Vernazza is the next to northernmost town and perhaps most picturesque of the five towns of Cinque Terre in Italy. Colorful, antique homes cling to impossible cliffs. A lovely small harbor nestles under the shadows of an ancient castle and a dramatic seaside church.
On October 25, 2011, Vernazza was struck by torrential rains, massive flooding and mudslides that left the town buried in over 4 meters (over 13 feet) of mud and debris, causing over 100 million euro worth of damage. The town was evacuated and in a state of emergency for many months. Vernazza has returned and with hard work and help from people around the world it is open to travelers again. Most of the shops and restaurants are back in business and as lovely as ever.
Vernazza has the only proper harbor in the Cinque Terre and is a charming, small fishing village. Vernazza was founded about 1000 A.D. and was ruled by the Republic of Genoa starting in 1276. Vernazza's medieval castle, Belforte, towers above the harbor and was built in the mid-1500's, primarily to protect the village from pirates.
Vernazza's historic wealth is evidenced by the elegant style of its houses and streets, which are decorated with tower forms, open galleries, refined arcades and elaborate doorways. The Village is surrounded by very steeply-terraced Olive groves which are said to produce among the finest Olive oil in the country.
Since the train and Rick Steves have brought droves of tourists to the Cinque Terre, most business owners speak enough English to satisfy the typical visitor. A woman may come out of her house in the evening to ask if you need a room for the night. Be cautious as the only English word she may know is "room." She may also ask if you need a "zimmer" (room in German)" The language barrier is not a problem for Vernazzans even if they don't speak English. Play along and it won't be a problem for you either.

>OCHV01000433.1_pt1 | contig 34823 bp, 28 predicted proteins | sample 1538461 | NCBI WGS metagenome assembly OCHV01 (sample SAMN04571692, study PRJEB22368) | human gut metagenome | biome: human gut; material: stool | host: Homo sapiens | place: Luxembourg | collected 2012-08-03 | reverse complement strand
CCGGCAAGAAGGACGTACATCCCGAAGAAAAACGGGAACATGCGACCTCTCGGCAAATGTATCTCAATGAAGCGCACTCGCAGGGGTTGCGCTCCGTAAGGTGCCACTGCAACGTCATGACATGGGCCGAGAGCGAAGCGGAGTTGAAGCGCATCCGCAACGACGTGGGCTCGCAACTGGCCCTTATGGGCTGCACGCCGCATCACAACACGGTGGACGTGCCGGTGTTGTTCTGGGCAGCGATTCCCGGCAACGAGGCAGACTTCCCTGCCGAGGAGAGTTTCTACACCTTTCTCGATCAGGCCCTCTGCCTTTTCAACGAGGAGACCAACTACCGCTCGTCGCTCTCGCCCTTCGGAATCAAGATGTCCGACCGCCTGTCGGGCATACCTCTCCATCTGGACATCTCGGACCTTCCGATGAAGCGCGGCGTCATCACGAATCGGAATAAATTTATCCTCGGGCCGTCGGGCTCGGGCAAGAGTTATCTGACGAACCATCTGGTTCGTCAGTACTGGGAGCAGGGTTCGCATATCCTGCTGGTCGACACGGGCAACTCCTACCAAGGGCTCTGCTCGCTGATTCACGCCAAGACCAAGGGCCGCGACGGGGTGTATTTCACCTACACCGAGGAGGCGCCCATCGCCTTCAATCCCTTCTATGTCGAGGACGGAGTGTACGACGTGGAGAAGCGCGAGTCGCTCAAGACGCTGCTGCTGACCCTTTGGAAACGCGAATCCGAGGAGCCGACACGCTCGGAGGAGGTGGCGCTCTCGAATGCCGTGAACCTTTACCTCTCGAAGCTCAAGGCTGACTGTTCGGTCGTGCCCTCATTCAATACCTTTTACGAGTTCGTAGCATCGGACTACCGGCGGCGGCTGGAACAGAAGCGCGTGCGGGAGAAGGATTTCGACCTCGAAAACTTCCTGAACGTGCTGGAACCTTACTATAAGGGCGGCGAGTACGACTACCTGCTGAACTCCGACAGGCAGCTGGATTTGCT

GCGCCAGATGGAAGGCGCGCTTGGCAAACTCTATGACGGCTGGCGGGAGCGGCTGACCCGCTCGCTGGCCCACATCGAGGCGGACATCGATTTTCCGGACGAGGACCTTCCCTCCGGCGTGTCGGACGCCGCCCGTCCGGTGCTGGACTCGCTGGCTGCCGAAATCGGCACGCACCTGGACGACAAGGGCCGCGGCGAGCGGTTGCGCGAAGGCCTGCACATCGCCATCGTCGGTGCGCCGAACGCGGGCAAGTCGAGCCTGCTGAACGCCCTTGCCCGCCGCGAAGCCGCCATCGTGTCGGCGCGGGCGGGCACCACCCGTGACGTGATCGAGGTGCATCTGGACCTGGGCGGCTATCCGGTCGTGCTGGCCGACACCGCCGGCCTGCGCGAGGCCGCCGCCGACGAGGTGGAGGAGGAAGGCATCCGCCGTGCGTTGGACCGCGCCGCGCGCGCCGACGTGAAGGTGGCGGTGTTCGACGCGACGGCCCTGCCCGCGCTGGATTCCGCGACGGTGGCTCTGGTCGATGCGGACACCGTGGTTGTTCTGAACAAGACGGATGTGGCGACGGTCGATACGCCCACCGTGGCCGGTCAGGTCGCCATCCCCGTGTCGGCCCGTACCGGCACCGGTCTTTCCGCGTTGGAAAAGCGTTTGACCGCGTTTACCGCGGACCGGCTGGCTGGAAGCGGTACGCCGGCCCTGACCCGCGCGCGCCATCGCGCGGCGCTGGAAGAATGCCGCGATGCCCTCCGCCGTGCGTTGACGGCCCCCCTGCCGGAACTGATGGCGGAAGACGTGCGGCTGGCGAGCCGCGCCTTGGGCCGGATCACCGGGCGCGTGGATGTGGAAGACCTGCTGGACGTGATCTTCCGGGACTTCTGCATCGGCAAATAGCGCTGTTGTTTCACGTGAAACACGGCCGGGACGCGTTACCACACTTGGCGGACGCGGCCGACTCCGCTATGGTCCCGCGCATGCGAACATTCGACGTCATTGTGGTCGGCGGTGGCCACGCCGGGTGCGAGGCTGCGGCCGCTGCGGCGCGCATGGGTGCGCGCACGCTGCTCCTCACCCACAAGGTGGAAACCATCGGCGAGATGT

Taking the local commuter/milk trains (they used to deliver milk and mail to the cities) to Vernazza from Genova or La Spezia is a magnificent experience. You will ride along the cliffs, overlooking turquoise waters and olive trees. Tunnel after tunnel, the air cools and heats in the sun. There is no car traffic in Vernazza, which definitely adds to the village's charms. There is a small parking lot about a quarter mile north of the village.
Pisa International Airport is 80km away.
The milk train provides easy access to each of the five towns. Trains run very frequently. The station in Vernazza is about a 10 minute walk above the harbor. The cobble stone main street from the station to the Harbor is classically beautiful, lined with colorful buildings that house small shops, cafes, and resdiences.
The town itself is very small and only accessible on foot.
There is a small rustic church worth a look near the waterfront. For a great view, walk up to the top of the castle. Walk takes no more than a minute or two and is well worth it.
Do[add listing]The hike northwest from Vernazza to Monterosso (or vice versa) creates indelible memories of incredibly beautiful cliffs and seascapes. The hike takes about 90 minutes each way, but you can hike one way and return on the train. The trail begins on the north side of the main street between the train station and the harbor (it is not well marked, you may need to ask). The Vernazza-Monterosso hike involves some climbing, about 250 meters total.